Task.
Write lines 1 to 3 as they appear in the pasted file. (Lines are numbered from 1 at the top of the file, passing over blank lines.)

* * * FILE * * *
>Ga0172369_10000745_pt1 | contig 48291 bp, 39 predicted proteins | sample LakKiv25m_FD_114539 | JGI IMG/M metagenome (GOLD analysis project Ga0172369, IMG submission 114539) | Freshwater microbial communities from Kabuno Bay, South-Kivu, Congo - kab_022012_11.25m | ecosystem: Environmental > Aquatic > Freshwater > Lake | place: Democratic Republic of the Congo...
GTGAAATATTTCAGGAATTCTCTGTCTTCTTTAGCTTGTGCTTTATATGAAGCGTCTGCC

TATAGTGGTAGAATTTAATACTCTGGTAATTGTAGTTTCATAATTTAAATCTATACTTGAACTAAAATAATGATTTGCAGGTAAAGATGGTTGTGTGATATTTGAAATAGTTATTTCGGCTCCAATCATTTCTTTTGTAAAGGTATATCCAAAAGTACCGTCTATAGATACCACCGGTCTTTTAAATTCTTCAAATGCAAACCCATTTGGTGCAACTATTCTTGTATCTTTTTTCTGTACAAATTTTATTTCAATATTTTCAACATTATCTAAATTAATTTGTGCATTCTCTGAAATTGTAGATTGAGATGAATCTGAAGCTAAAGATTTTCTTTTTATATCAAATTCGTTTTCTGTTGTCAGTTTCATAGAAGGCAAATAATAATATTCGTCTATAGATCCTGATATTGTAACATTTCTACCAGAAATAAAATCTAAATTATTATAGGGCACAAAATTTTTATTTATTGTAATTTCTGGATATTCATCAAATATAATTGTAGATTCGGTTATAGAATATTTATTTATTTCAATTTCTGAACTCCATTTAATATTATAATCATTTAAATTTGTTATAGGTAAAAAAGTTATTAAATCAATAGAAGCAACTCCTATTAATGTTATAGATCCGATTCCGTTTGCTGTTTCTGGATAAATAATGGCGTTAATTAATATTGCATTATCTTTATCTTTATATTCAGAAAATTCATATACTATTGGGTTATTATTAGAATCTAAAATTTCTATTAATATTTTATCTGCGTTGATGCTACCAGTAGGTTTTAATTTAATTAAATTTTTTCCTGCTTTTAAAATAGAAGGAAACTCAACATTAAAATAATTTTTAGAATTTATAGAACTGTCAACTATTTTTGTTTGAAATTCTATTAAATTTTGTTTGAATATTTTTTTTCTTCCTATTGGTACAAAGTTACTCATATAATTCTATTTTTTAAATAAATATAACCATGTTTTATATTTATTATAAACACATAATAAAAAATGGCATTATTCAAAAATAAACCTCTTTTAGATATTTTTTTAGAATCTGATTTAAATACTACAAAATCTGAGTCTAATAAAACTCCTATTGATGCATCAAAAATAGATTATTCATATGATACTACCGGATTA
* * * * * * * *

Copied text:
>Ga0172369_10000745_pt1 | contig 48291 bp, 39 predicted proteins | sample LakKiv25m_FD_114539 | JGI IMG/M metagenome (GOLD analysis project Ga0172369, IMG submission 114539) | Freshwater microbial communities from Kabuno Bay, South-Kivu, Congo - kab_022012_11.25m | ecosystem: Environmental > Aquatic > Freshwater > Lake | place: Democratic Republic of the Congo...
GTGAAATATTTCAGGAATTCTCTGTCTTCTTTAGCTTGTGCTTTATATGAAGCGTCTGCC

TATAGTGGTAGAATTTAATACTCTGGTAATTGTAGTTTCATAATTTAAATCTATACTTGAACTAAAATAATGATTTGCAGGTAAAGATGGTTGTGTGATATTTGAAATAGTTATTTCGGCTCCAATCATTTCTTTTGTAAAGGTATATCCAAAAGTACCGTCTATAGATACCACCGGTCTTTTAAATTCTTCAAATGCAAACCCATTTGGTGCAACTATTCTTGTATCTTTTTTCTGTACAAATTTTATTTCAATATTTTCAACATTATCTAAATTAATTTGTGCATTCTCTGAAATTGTAGATTGAGATGAATCTGAAGCTAAAGATTTTCTTTTTATATCAAATTCGTTTTCTGTTGTCAGTTTCATAGAAGGCAAATAATAATATTCGTCTATAGATCCTGATATTGTAACATTTCTACCAGAAATAAAATCTAAATTATTATAGGGCACAAAATTTTTATTTATTGTAATTTCTGGATATTCATCAAATATAATTGTAGATTCGGTTATAGAATATTTATTTATTTCAATTTCTGAACTCCATTTAATATTATAATCATTTAAATTTGTTATAGGTAAAAAAGTTATTAAATCAATAGAAGCAACTCCTATTAATGTTATAGATCCGATTCCGTTTGCTGTTTCTGGATAAATAATGGCGTTAATTAATATTGCATTATCTTTATCTTTATATTCAGAAAATTCATATACTATTGGGTTATTATTAGAATCTAAAATTTCTATTAATATTTTATCTGCGTTGATGCTACCAGTAGGTTTTAATTTAATTAAATTTTTTCCTGCTTTTAAAATAGAAGGAAACTCAACATTAAAATAATTTTTAGAATTTATAGAACTGTCAACTATTTTTGTTTGAAATTCTATTAAATTTTGTTTGAATATTTTTTTTCTTCCTATTGGTACAAAGTTACTCATATAATTCTATTTTTTAAATAAATATAACCATGTTTTATATTTATTATAAACACATAATAAAAAATGGCATTATTCAAAAATAAACCTCTTTTAGATATTTTTTTAGAATCTGATTTAAATACTACAAAATCTGAGTCTAATAAAACTCCTATTGATGCATCAAAAATAGATTATTCATATGATACTACCGGATTA